"This text is written to outline what artists may choose to do on the subject in order to i) simplify our life in the long run, ii) generate income, and iiii) take ownership of the way our work will be presented in the future."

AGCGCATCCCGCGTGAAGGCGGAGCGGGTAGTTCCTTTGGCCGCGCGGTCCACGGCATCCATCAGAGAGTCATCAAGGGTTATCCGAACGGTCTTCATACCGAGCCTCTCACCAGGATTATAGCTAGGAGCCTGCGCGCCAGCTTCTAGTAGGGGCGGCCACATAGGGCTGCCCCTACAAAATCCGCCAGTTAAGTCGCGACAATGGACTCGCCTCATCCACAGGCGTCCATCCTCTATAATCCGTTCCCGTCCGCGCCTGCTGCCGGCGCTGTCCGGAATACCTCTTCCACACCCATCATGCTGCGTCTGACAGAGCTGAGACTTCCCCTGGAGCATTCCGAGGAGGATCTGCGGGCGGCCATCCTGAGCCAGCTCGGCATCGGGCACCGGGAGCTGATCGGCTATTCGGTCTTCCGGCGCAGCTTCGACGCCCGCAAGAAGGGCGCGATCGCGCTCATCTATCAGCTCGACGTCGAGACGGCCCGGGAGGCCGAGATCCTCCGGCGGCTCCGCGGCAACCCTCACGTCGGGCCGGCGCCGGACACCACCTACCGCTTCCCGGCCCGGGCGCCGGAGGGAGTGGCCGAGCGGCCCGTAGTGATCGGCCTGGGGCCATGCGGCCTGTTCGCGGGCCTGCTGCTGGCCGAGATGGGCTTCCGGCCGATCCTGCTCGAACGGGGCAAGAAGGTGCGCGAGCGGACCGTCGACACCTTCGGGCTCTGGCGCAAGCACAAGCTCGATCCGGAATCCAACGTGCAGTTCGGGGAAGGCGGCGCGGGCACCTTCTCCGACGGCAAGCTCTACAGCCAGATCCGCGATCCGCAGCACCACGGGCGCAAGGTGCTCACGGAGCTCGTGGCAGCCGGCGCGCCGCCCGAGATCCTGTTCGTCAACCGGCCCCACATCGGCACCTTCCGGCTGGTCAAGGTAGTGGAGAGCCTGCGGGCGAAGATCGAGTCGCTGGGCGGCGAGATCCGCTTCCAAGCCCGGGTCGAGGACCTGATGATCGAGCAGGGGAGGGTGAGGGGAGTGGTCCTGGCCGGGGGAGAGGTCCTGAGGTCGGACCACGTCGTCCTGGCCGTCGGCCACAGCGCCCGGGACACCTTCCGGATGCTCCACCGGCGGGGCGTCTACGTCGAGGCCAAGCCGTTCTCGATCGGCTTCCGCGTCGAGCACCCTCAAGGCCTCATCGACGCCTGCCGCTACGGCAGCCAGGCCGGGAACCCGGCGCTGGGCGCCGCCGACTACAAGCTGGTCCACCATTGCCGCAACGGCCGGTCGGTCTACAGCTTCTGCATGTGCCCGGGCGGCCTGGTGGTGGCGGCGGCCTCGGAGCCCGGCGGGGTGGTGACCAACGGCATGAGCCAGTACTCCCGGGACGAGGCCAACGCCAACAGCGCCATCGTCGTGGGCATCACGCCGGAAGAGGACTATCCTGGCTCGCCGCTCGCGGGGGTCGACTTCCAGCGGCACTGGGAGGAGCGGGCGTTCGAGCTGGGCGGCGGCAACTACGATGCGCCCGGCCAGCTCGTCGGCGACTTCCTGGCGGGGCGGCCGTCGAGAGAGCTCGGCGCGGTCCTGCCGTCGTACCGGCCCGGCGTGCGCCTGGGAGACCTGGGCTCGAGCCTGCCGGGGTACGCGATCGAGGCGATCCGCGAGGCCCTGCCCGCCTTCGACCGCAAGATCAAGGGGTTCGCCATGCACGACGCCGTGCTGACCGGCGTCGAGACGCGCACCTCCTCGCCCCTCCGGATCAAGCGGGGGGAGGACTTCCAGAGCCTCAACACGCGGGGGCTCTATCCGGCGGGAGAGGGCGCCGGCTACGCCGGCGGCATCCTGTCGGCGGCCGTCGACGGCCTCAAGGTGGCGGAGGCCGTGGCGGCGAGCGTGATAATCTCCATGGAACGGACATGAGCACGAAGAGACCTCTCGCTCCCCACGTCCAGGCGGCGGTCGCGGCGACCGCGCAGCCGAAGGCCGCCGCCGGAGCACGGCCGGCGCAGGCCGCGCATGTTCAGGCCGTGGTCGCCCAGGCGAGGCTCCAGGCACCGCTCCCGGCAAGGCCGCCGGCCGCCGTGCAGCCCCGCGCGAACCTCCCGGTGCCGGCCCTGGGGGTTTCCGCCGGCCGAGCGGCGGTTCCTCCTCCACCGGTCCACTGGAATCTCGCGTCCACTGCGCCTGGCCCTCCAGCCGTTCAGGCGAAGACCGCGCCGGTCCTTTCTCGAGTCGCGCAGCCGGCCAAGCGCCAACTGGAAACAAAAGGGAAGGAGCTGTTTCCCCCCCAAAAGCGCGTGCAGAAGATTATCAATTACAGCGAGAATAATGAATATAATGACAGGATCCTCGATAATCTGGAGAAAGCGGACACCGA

One of the many ways that I ameliorated my lockdown boredom was to watch David Attenborough’s new Netflix show Our Planet. Each episode begins with a shot of an “Earthrise”—our planet emerging into view as if we were standing on the moon—while the nation’s favorite grandfather intones a warning about the declining “wonders” of the natural world, and insists that we must act so that “people and nature thrive.” These are laudable sentiments but, as suggested by Critical Zones, a gargantuan new collection of multi-disciplinary writings edited by Bruno Latour and Peter Weibel and published alongside the eponymous exhibition at Karlsruhe’s ZKM Center for Art and Media, such planetary long-views from space can be part of the problem.
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